Pho (pronounced foe) is probably one of the most famous Vietnamese food. Those who are not familiar with it might think it is just another serving of flat noodles with beef soup, but that cannot be further from the truth.
The making of the Pho broth itself often takes hours, sometimes overnight to get the right balanced flavours. In Vietnam, Pho is traditionally a breakfast dish, but people around the world have adopted the recipe into a bowl of hearty flavours that can be enjoyed at any time of the day.
What is a bowl of Pho
Essentially Pho is beef broth that is enjoyed with flat rice noodles and fresh herbs like mint but what makes it different than any other beef broth is how it is prepared.
Beef meat along with its bones is slow-cooked in a pot of water, sometimes overnight to get the rich flavour from the beef and bones to make the soup. Once the taste is thoroughly combined, the meat and bones are taken out, and the broth is strained to achieve a clear soup.
Pho is prepared immediately before serving with rice noodles, slices of raw beef that is cooked in the hot broth and a handful of bean sprouts, onions and mint leaves.
The History of Pho Beef
It is believed that the famous dish first appeared in the Nam Dinh and Hanoi district in North Vietnam in the late 1800s, after the French Colonisation. The word Pho itself is said to originate from the French word Feu, which loosely translates into fire.
While Pho is widely served with fresh herbs today, it wasn’t always the case back then. Pho bac which is said to be the most original version of Pho was served with only rice noodles and thinly sliced beef in a bone broth that has been brewing for several days.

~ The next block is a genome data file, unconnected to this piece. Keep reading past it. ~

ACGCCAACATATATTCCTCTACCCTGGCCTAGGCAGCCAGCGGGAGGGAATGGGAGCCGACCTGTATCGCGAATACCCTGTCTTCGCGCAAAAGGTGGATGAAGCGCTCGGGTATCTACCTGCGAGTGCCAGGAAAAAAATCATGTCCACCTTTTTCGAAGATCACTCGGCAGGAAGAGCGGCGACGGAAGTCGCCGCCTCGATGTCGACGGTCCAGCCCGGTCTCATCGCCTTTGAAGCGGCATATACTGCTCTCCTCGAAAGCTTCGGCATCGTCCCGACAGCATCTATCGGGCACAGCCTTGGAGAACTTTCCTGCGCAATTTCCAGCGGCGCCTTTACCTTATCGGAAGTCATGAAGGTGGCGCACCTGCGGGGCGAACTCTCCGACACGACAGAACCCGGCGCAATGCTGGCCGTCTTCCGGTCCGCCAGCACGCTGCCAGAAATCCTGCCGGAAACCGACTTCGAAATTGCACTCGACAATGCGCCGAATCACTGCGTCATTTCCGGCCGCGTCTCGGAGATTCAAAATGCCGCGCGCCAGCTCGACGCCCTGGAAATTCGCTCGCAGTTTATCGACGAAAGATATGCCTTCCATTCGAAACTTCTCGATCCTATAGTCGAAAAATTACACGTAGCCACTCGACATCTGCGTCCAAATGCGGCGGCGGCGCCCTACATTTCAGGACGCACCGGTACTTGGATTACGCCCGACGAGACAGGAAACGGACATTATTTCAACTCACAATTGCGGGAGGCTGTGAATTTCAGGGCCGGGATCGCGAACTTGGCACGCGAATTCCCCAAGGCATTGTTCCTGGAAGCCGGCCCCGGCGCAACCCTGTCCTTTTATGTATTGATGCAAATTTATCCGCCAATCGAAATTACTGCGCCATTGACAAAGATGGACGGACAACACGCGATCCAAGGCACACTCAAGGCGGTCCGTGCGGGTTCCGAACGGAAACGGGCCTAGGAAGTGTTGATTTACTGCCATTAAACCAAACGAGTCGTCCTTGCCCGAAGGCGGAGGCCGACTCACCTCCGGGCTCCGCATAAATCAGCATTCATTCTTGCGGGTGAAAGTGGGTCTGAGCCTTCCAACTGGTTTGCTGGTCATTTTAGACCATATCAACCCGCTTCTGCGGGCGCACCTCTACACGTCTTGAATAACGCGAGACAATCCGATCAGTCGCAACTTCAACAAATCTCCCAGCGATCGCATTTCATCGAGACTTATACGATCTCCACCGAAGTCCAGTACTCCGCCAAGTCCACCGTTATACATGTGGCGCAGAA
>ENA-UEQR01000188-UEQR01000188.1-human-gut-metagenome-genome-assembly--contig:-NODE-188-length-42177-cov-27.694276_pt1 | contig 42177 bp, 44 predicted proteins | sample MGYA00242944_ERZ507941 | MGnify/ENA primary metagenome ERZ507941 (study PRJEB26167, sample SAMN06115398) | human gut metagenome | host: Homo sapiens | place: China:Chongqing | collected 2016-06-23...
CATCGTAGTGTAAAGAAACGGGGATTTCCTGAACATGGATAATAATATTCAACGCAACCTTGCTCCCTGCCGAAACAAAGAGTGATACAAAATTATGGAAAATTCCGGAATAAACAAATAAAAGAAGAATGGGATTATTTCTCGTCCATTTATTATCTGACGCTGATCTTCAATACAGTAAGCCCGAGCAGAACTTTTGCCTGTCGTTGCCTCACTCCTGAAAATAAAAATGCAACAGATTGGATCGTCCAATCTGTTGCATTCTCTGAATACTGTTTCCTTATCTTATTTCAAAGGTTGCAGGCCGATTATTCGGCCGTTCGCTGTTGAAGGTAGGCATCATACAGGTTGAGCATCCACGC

After the Second World War, locals moved from the North to the South of Vietnam to escape the communist. With a new place comes a new recipe and the Pho Nam was introduced. Instead of simple rice noodles, beef slices and broth, the locals started brewing the soup with spices and added fresh herbs like basil and bean sprouts to the bowl. Until today, Pho Nam is still very popular in the streets of Saigon.
How to eat Pho
Remember the time when an American chef was heavily criticised by Vietnamese netizens for insulting the way a Pho is served and eaten? Don’t be that person. Of course, each bowl of Pho is unique to the one who eats it, but there are a few simple rules to follow.
The raw beef is added to the hot broth before adding in the additional herbs. Typically you are given basil, mint, bean sprouts, chilli and lime. You will also get extra condiments like Hoisin sauce and chilli paste for those who love spice. Vietnamese eats it with chopsticks, but if you don’t have the skill, a fork and knife are still acceptable.
Where to enjoy a bowl of Pho Beef in Malaysia
Almost every Vietnamese restaurant in town serves Pho Beef. Head on to Pho Vietz for a wide selection of Pho where you can get everything from Pho with Beef Tender Slices to Pho Ga (chicken Pho). You can find Pho Vietz in Empire Gallery Subang Jaya or One Utama.
Other than that, try the Pho Beef at Super Saigon which is guaranteed halal. They have branches in Bangsar, TTDI and even Hartamas.
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